What does the Ending Forced Arbitration of Sexual Assault and Sexual Harassment Act of 2021 Mean for Sexual Assault and Sexual Harassment Survivors and for Employers? 

Ending Forced Arbitration

The Act allows a survivor of sexual assault and sexual harassment to file their claim in court instead of being forced into mandatory arbitration.   The Act also prohibits agreements that waive an employee’s right to partake in a joint, class, or collective action in other forums relating to disputes of sexual assault or sexual harassment.  Vice President Kamala Harris stated, “[f]orced arbitration silences survivors of sexual assault and sexual harassment” …”[i]t shields  predators instead of holding them accountable and gives corporations a powerful tool to hide abuse and misconduct.” 

Here are the highlights of the Act: 


  • Survivors are no longer forced to arbitrate—plaintiffs get to choose to file in court, but still have the option to arbitrate, if they wish.  
  • The Act is retroactive, so even if an agreement or contract was signed in the past that restricted the claims to mandatory arbitration, those clauses are no longer valid or enforceable.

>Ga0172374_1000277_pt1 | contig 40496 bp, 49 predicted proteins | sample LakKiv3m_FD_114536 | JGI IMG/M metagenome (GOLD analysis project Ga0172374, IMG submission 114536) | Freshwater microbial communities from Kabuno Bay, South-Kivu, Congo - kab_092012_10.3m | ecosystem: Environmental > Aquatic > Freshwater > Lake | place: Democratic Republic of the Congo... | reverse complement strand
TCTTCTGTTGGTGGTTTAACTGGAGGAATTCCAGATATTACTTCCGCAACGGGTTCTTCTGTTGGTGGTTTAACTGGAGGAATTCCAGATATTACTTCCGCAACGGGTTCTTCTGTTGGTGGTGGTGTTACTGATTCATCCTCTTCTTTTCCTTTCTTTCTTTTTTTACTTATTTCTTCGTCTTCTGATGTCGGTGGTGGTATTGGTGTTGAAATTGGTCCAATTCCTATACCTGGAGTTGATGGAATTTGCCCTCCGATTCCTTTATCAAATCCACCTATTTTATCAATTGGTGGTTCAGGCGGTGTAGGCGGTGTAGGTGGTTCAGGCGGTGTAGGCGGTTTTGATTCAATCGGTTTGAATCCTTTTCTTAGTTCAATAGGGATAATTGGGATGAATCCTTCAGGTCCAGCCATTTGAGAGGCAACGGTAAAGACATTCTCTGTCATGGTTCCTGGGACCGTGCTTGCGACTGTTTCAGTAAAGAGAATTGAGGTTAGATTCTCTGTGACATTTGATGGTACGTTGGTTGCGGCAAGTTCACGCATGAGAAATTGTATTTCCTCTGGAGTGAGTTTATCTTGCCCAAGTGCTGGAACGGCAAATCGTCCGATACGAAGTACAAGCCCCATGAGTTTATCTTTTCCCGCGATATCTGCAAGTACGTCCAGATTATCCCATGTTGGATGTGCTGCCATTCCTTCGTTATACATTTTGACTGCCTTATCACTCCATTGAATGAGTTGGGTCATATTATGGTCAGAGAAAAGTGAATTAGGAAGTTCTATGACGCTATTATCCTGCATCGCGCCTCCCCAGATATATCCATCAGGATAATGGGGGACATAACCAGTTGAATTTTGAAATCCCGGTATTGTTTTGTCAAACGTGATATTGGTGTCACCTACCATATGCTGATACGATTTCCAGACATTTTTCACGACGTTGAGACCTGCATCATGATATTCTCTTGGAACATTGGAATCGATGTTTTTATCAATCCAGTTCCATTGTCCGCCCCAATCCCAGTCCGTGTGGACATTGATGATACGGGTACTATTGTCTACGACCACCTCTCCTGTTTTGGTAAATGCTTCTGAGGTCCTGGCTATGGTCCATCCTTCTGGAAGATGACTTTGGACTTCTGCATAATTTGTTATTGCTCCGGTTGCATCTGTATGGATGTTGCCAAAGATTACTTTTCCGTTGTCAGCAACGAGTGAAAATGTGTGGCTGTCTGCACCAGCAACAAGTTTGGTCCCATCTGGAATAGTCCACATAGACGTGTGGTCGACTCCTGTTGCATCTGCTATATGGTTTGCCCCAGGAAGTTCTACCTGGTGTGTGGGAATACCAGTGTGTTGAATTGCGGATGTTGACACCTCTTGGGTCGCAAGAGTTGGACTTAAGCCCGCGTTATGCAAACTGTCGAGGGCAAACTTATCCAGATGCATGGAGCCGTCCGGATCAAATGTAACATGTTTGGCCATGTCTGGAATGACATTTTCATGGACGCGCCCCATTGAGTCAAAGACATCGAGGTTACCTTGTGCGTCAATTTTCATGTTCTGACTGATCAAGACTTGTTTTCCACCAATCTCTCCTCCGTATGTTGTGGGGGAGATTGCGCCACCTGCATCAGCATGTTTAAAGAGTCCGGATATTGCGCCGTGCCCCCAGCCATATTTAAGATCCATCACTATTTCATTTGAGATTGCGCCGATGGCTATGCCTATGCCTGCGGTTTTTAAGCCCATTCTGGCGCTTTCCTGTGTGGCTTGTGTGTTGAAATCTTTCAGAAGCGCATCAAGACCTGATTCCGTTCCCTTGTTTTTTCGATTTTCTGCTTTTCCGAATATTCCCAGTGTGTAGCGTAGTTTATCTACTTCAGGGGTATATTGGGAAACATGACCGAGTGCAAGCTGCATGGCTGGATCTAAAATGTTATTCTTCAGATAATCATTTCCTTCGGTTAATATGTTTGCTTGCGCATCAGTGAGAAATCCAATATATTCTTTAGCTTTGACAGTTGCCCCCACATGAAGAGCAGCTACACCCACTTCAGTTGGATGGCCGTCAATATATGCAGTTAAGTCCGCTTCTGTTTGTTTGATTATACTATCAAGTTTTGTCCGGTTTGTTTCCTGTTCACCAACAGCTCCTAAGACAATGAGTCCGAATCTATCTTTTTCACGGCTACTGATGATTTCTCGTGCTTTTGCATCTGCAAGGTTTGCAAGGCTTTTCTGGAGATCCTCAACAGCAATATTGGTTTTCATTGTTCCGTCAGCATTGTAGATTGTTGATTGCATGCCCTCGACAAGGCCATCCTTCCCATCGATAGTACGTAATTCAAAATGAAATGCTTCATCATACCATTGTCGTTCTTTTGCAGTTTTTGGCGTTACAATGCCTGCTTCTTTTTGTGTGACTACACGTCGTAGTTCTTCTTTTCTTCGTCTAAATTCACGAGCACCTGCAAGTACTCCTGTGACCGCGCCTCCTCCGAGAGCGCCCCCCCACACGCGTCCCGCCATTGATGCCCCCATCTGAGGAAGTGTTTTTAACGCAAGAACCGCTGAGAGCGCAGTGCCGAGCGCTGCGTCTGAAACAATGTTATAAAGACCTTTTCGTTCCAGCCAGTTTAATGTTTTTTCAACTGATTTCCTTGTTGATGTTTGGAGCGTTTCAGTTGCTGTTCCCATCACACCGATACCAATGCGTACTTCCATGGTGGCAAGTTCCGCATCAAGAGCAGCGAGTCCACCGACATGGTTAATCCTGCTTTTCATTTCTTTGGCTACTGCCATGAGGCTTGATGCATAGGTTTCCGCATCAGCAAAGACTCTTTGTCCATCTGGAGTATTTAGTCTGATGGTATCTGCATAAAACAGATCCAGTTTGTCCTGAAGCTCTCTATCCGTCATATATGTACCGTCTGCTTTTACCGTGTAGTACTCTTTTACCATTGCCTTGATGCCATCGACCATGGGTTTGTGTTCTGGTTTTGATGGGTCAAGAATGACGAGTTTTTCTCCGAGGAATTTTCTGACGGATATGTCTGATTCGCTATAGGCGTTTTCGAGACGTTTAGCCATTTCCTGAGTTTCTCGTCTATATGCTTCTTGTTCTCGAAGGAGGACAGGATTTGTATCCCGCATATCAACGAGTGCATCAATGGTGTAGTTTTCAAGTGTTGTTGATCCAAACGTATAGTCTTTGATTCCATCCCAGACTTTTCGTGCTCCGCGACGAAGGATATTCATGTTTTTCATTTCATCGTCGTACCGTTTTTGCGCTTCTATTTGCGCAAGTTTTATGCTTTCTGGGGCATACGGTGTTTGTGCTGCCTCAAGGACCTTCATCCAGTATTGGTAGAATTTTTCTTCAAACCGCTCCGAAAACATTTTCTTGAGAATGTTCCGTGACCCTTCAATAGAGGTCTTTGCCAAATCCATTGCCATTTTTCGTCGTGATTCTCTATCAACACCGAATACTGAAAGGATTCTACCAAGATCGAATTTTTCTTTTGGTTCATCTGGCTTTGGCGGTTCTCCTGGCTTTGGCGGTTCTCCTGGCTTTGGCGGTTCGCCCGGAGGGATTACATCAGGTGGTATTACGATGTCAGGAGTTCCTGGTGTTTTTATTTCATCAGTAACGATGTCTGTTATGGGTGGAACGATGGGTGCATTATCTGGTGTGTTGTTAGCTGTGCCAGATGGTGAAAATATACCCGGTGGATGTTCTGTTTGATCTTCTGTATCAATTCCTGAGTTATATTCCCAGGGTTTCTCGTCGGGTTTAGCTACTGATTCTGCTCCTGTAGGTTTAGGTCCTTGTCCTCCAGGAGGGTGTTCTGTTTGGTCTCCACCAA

• Any prior agreement signed that included a clause waiving a survivor’s right to partake in class-action lawsuits is no longer valid or enforceable.  The survivor gets to choose whether they want to bring a lawsuit individually or participate in a class-action lawsuit. 
  • If there is any dispute regarding the applicability of the Act, a federal judge will decide if the Act applies.  Typically, the contract provisions included a clause that any dispute about the mandatory arbitration applicability would be decided by an arbitrator. 
  • The Act is not limited to employment law—it also potentially covers clients, customers, patients, and consumers.  This broadens the Act’s coverage because services, such as ridesharing apps, require the customer to agree to the terms and conditions (that very few read), which typically include mandatory arbitration clauses relating to claims of sexual harassment or sexual assault.  

What does this mean for employers?  Employers should review their contracts if they include mandatory arbitration clauses and make appropriate revisions to be compliant with the Act.   Employers should note that the Act was in effect immediately and is retroactive to any agreements signed prior to the Act.   A survivor can still voluntarily agree to arbitrate their claims but cannot be forced to do so.   The survivor gets to choose. 

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